This past summer in Greece was full of many firsts: met new friends, tried some new dishes, new wines, visited parts of Greece for the very first time. One such place was Leonidio.
Leonidio is the town centered the region of Tsakonia, a major part of the the coastal area of the Prefecture of Arcadia. To get to Leonidio, one must drive from Athens, pass over the Straight of Corinth and into the Peloponnese. One drives through Nemea and on towards Nafplion and Argos. Soon after a heading due South will take you through twisting roads that hug the sea from high atop.
Getting to Leonidio is not the easiest but it’s well worth it. Elena of “Syntages tis Kardias” (Recipes From the Heart) extended an invitation to me to spend a few days with her family at her summer home in the elevated village of Pragmatefteis.
Anytime one meets someone new for the first time there’s a bit of trepidation but all that melted away in an instant. Elena’s husband picked up from the town’s bus station and took me to their summer home. Nerves melted away after hugs, kisses and quick jokes and laughter. These were “my people” and I knew the three days in the Leonidio area were going to be special.
Making the weekend into a party atmosphere was Maria, a co-contributor of “Synages tis Kardias”. Maria and her family also joined us for the weekend and have no fear…this home was ample enough for everyone to sleep in their own beds!
The first thing that struck me about Leonidio is the marriage of both mountain & sea. Elena’s home is at the top-end of Pragatefteis (which is already a village with some altitude – not attitude). The hot Greek sun bakes our bodies by day and the warm yet refreshing waters of the Argolic Gulf provide cooling comfort.
The first beach we visited was Porto Sabatiki. The area of Leonidio is known for two things…it’s dialect and it’s Tsakonikes eggplants (the long & thin sweet and seedless eggplant).
The beach of Sabatiki is given a Tsakonian name. In modern Greek, the translation is “san patai ekei” or “like going there”. This quaint bay with Greek tourists, pleasure boats and fishing caiques is very quiet, family oriented and just one taverna to serve the beach.
Specialties offered daily include fish, seafood, vegetarian (ladera) dishes, an array of mezedes all dependant on what’s local and what’s seasonal. The Tsakonian eggplant is on the menu everywhere!
This long, narrow sweet eggplant is grown all over Greece but the actual crop grown in this region is coveted all over Greece and shipped to markets at a premium. The valley in between the two rock faces that surround Leonidio houses several greenhouses that grow just the Tsakonian eggplant.
Main dishes with eggplant, side dishes with tomato, eggplant and peppers, spoon sweet made from eggplant, fried eggplant, grilled eggplant and pickled eggplant. The Tsakonian eggplant is cooked in every culinary way imaginable.
The folks in this region adore this eggplant. It’s earned the status of “appellation of origin” and there’s even a weekend festival (missed it by a week) that fetes this variety of eggplant.
I’ll leave you with my very own homage to the Tsakonian eggplant with this quick and easy pasta that’s filling and (like always) delicious. This recipe is a riff on a dish I found in Reader’s Digest.
Grilled vegetables (the Tsakonian eggplant as the star) get tossed in broad noodles or pasta, with cubes of Feta cheese and Greek basil. At the market, look for the long, narrow eggplants that are light purple with some white streaks.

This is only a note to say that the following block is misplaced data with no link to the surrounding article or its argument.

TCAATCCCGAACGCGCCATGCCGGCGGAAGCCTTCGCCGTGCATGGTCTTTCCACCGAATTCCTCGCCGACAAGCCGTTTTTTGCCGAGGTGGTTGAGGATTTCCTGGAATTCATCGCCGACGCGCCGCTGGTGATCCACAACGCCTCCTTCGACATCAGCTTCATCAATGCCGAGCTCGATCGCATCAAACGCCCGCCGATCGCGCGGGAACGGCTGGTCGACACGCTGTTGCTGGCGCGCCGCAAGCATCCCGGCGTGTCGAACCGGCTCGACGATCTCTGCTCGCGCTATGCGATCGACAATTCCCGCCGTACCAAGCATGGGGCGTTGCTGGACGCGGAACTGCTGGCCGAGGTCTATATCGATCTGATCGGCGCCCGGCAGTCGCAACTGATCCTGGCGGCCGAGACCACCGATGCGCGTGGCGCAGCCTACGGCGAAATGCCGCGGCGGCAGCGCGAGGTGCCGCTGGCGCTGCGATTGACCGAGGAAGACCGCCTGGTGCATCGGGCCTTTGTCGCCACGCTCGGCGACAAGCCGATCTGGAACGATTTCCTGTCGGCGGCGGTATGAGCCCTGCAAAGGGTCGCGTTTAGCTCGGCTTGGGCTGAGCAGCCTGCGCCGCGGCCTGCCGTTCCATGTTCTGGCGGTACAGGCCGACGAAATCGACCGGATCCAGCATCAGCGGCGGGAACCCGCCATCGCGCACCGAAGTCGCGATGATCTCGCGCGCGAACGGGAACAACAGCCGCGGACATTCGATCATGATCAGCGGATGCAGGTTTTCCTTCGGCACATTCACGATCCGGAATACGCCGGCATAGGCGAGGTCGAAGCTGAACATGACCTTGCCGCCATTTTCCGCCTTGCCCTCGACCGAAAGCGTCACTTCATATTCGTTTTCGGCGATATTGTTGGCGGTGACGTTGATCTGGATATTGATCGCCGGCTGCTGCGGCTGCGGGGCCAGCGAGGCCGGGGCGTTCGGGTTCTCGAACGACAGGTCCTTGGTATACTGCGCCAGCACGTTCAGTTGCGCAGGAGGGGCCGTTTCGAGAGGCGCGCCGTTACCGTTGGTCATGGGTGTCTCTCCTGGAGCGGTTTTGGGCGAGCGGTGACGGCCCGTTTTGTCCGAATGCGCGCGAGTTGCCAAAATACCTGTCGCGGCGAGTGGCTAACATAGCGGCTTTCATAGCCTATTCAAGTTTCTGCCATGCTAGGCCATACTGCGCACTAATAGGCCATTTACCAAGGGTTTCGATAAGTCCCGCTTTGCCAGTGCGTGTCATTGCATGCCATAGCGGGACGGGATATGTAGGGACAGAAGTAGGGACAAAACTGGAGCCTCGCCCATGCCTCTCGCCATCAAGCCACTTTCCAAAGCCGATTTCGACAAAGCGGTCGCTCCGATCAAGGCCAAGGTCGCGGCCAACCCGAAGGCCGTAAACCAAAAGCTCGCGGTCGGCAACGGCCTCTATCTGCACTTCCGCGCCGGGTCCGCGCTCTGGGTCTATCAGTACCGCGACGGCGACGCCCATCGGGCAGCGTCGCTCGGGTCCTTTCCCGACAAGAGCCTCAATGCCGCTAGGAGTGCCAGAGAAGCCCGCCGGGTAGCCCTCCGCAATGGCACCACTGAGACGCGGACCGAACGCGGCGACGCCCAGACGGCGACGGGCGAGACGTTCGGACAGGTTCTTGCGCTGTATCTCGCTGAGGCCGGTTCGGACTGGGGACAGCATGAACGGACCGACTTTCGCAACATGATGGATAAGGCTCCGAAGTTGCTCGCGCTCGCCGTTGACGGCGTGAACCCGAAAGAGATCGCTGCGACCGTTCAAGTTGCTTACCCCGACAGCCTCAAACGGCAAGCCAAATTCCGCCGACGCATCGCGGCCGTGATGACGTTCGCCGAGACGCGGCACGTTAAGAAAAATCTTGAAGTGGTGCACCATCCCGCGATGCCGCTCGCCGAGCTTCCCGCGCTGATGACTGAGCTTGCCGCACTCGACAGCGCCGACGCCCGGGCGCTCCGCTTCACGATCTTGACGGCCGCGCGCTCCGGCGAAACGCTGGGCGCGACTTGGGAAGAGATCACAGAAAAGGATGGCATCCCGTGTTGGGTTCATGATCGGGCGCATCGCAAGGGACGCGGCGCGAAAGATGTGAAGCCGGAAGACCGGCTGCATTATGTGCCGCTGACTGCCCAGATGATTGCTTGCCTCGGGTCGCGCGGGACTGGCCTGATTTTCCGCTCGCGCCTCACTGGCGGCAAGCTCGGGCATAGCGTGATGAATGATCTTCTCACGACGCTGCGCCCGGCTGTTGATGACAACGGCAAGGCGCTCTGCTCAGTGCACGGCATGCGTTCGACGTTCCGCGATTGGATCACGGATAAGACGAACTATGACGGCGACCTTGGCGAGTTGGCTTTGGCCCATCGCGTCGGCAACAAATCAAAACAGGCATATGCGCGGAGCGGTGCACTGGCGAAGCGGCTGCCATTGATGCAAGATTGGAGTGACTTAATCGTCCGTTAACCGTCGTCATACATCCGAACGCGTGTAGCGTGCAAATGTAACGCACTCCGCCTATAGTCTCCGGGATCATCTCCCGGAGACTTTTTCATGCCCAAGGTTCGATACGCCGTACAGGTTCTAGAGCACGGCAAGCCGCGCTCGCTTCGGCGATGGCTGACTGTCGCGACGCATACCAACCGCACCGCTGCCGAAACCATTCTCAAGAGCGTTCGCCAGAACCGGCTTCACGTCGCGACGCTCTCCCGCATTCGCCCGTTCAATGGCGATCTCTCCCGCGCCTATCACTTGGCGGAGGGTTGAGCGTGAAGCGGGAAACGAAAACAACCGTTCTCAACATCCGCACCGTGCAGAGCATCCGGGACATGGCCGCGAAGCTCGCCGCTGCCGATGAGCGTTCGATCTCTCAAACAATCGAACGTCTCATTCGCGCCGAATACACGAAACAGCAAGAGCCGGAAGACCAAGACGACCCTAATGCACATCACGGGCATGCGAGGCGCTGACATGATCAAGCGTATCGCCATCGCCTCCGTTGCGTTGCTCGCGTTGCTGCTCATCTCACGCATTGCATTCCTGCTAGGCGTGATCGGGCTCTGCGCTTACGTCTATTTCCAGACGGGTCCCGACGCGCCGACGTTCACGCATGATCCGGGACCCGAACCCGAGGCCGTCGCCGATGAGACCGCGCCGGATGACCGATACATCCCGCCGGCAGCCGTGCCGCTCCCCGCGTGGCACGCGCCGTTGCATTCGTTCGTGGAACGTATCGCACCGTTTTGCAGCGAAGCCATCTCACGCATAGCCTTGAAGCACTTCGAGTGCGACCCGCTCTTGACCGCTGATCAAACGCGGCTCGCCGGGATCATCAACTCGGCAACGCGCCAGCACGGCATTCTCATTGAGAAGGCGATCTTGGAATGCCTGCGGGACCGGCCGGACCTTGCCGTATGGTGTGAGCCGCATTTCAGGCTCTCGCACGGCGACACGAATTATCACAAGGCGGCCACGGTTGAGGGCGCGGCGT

Greek basil might be a little harder to find. One visit to a Greek church and you’ll find Greek basil plants or at the home of your Greek friends. The leaf is much smaller than the Genoa basil and it’s shaped more like a spear. It’s very sweet but in my opinion, stronger than other basils. A little goes a long way.
If you’re a grilling fanatic like us Canadians (yes, we even grill in the snow) you can grill your vegetables and toss them in your pasta or simply use your oven’s broiler to give you a similar affect.
The vegetables natural sweetness are pronounced after being grilled, most noticeably the eggplant and each twirl of pasta will catch a different vegetable and offering a slightly different taste!
Maria, Elena, Foti, Dimitri and the children, I dedicate this dish to all of you, your warm and hospitality. Leonidio will always be special for me.
Fettucine with Grilled Vegetables and Greek Basil
2 cups of zucchini, sliced into 1/2 inch rounds
2 cups of Tsakonian eggplant (the long, thin Japanese eggplant works well here)
1 red bell pepper, cut into wide strips
1 yellow pepper, cut into wide strips
1 red onion, cut into wedges
1 head of garlic, top sliced off
1/4 olive oil
1 tsp. sea salt
1/2 tsp. fresh ground pepper
500gr. package of fettucine
1/3 cup pine nuts
1 cup of Feta cheese, cubed
extra-virgin olive oil to toss with pasta
1/2 cup of Greek basil, hand torn (or any fresh basil you can find)
- Pre-heat your broiler or gas grill on high. Toss your vegetables in the olive oil, salt and pepper. Grill your vegetables for about 4 minutes a side and reserve and keep warm. If using the oven, place your vegetables in a roasting pan and place 10 inches under the broiler and roast for about 20 minutes or until they take on a lightly charred colour. Reserve.
- Place a large pot of water on your stove-top and bring to a boil. Add sea salt and your pasta and cook as per package instructions. In the meantime, lightly toast your pine nuts in a small pan over medium heat until they take on a light brown colour. Set aside.
- When your pasta is cooked, drain and add the pasta back into the pot. Squeeze the roasted garlic out of the its skins and add the remaining vegetables, the cubes of Feta, pine nuts and Greek basil. Toss to well-incorporate and add some extra-virgin olive oil to dress the pasta. Adjust seasoning with salt and fresh ground pepper and serve immediately.
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